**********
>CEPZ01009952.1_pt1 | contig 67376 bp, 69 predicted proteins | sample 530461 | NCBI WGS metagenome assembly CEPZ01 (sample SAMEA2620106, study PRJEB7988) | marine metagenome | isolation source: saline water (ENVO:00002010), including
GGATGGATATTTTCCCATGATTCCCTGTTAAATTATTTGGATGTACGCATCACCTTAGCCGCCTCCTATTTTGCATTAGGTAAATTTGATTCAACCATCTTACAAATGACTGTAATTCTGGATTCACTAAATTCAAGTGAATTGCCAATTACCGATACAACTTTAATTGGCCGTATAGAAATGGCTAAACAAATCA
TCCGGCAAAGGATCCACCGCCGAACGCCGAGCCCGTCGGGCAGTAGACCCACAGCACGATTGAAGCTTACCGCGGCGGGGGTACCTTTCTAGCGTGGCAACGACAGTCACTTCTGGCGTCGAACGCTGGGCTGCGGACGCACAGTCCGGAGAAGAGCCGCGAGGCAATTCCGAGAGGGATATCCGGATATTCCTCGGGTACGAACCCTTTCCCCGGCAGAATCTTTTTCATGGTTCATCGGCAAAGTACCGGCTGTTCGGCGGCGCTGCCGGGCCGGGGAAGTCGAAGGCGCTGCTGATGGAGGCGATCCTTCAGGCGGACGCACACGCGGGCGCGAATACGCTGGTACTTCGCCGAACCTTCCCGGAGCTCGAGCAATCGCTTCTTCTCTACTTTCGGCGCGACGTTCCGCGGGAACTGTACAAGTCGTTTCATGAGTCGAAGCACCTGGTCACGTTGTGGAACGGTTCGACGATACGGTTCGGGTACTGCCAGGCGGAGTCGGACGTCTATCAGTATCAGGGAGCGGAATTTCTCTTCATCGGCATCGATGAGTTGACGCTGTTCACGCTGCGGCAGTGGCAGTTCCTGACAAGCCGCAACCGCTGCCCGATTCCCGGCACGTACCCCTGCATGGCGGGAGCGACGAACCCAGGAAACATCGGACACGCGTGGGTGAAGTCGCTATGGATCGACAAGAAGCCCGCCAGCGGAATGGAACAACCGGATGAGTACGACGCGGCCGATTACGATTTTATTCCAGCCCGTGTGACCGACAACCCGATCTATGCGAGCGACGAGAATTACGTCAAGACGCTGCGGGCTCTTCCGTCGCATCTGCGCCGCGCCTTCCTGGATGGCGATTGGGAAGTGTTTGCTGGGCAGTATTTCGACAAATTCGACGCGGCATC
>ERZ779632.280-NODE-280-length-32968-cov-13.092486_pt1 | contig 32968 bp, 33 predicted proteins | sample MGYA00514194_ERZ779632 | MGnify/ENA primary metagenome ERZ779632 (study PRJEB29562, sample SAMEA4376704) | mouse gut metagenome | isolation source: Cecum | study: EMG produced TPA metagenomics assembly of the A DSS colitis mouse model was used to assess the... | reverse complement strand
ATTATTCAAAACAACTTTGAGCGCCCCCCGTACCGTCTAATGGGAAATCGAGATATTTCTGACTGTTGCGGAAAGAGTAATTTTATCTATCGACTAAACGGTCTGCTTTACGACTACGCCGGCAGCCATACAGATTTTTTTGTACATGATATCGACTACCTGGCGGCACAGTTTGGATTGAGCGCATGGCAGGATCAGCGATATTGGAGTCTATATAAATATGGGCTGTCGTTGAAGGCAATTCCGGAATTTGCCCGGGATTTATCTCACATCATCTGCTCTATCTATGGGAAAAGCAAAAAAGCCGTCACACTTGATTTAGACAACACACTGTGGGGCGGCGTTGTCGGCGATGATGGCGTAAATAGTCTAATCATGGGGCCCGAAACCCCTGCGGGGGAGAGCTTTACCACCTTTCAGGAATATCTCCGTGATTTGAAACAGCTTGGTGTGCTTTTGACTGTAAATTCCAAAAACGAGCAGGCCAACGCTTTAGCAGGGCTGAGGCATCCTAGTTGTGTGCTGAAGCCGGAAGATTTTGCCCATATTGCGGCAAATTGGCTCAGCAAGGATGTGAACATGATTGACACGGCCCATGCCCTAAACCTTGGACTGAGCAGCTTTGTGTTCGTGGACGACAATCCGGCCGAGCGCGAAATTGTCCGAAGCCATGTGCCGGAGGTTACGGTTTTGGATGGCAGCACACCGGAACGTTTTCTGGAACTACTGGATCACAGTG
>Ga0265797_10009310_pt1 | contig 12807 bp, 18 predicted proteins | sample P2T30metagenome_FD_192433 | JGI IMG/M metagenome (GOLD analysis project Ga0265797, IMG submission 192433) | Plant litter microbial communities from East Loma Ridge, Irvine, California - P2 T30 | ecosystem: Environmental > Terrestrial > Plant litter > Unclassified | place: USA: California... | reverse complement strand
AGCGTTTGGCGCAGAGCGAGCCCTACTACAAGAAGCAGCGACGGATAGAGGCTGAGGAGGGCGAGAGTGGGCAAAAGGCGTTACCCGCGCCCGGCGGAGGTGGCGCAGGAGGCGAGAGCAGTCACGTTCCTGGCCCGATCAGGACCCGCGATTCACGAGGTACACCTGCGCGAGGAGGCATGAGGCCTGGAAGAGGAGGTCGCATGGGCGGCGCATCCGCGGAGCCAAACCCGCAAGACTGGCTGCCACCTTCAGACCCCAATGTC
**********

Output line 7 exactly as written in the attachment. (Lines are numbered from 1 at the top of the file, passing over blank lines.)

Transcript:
AGCGTTTGGCGCAGAGCGAGCCCTACTACAAGAAGCAGCGACGGATAGAGGCTGAGGAGGGCGAGAGTGGGCAAAAGGCGTTACCCGCGCCCGGCGGAGGTGGCGCAGGAGGCGAGAGCAGTCACGTTCCTGGCCCGATCAGGACCCGCGATTCACGAGGTACACCTGCGCGAGGAGGCATGAGGCCTGGAAGAGGAGGTCGCATGGGCGGCGCATCCGCGGAGCCAAACCCGCAAGACTGGCTGCCACCTTCAGACCCCAATGTC